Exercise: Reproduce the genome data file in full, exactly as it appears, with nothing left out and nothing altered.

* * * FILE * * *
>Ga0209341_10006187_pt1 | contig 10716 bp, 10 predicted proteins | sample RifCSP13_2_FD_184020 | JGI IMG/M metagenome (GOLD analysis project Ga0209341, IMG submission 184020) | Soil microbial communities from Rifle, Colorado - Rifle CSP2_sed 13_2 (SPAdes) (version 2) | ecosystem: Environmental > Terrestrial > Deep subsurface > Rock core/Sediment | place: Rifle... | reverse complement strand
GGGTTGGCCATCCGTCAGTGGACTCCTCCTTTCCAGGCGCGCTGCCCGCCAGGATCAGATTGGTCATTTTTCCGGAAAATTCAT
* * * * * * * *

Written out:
>Ga0209341_10006187_pt1 | contig 10716 bp, 10 predicted proteins | sample RifCSP13_2_FD_184020 | JGI IMG/M metagenome (GOLD analysis project Ga0209341, IMG submission 184020) | Soil microbial communities from Rifle, Colorado - Rifle CSP2_sed 13_2 (SPAdes) (version 2) | ecosystem: Environmental > Terrestrial > Deep subsurface > Rock core/Sediment | place: Rifle... | reverse complement strand
GGGTTGGCCATCCGTCAGTGGACTCCTCCTTTCCAGGCGCGCTGCCCGCCAGGATCAGATTGGTCATTTTTCCGGAAAATTCAT